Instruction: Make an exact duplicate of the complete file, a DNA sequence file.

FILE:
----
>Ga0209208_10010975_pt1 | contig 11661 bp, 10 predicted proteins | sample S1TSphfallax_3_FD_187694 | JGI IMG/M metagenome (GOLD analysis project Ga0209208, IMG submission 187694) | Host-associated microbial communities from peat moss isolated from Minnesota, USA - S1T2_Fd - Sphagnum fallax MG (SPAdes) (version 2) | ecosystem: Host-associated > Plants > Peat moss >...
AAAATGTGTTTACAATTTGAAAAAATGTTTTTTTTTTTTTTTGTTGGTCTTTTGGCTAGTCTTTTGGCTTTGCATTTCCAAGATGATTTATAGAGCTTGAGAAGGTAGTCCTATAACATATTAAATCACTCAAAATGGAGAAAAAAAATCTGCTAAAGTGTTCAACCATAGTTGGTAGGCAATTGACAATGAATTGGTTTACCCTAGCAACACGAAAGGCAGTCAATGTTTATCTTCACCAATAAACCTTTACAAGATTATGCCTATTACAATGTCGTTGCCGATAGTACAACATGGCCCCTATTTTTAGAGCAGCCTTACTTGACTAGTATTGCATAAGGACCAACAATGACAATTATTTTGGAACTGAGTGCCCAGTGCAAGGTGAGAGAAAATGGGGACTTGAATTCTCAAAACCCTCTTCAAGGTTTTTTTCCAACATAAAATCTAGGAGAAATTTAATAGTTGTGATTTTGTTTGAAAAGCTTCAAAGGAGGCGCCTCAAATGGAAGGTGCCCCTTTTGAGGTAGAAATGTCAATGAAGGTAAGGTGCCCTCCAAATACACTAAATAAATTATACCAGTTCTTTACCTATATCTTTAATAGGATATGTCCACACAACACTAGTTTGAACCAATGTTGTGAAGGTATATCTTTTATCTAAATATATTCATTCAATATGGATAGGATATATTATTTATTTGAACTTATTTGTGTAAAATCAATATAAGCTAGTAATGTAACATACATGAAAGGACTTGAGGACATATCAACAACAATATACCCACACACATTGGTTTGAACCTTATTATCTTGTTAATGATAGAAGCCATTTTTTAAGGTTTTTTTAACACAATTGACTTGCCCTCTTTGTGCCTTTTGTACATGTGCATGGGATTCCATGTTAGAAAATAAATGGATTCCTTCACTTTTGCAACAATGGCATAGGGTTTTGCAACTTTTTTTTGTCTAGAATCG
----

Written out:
>Ga0209208_10010975_pt1 | contig 11661 bp, 10 predicted proteins | sample S1TSphfallax_3_FD_187694 | JGI IMG/M metagenome (GOLD analysis project Ga0209208, IMG submission 187694) | Host-associated microbial communities from peat moss isolated from Minnesota, USA - S1T2_Fd - Sphagnum fallax MG (SPAdes) (version 2) | ecosystem: Host-associated > Plants > Peat moss >...
AAAATGTGTTTACAATTTGAAAAAATGTTTTTTTTTTTTTTTGTTGGTCTTTTGGCTAGTCTTTTGGCTTTGCATTTCCAAGATGATTTATAGAGCTTGAGAAGGTAGTCCTATAACATATTAAATCACTCAAAATGGAGAAAAAAAATCTGCTAAAGTGTTCAACCATAGTTGGTAGGCAATTGACAATGAATTGGTTTACCCTAGCAACACGAAAGGCAGTCAATGTTTATCTTCACCAATAAACCTTTACAAGATTATGCCTATTACAATGTCGTTGCCGATAGTACAACATGGCCCCTATTTTTAGAGCAGCCTTACTTGACTAGTATTGCATAAGGACCAACAATGACAATTATTTTGGAACTGAGTGCCCAGTGCAAGGTGAGAGAAAATGGGGACTTGAATTCTCAAAACCCTCTTCAAGGTTTTTTTCCAACATAAAATCTAGGAGAAATTTAATAGTTGTGATTTTGTTTGAAAAGCTTCAAAGGAGGCGCCTCAAATGGAAGGTGCCCCTTTTGAGGTAGAAATGTCAATGAAGGTAAGGTGCCCTCCAAATACACTAAATAAATTATACCAGTTCTTTACCTATATCTTTAATAGGATATGTCCACACAACACTAGTTTGAACCAATGTTGTGAAGGTATATCTTTTATCTAAATATATTCATTCAATATGGATAGGATATATTATTTATTTGAACTTATTTGTGTAAAATCAATATAAGCTAGTAATGTAACATACATGAAAGGACTTGAGGACATATCAACAACAATATACCCACACACATTGGTTTGAACCTTATTATCTTGTTAATGATAGAAGCCATTTTTTAAGGTTTTTTTAACACAATTGACTTGCCCTCTTTGTGCCTTTTGTACATGTGCATGGGATTCCATGTTAGAAAATAAATGGATTCCTTCACTTTTGCAACAATGGCATAGGGTTTTGCAACTTTTTTTTGTCTAGAATCG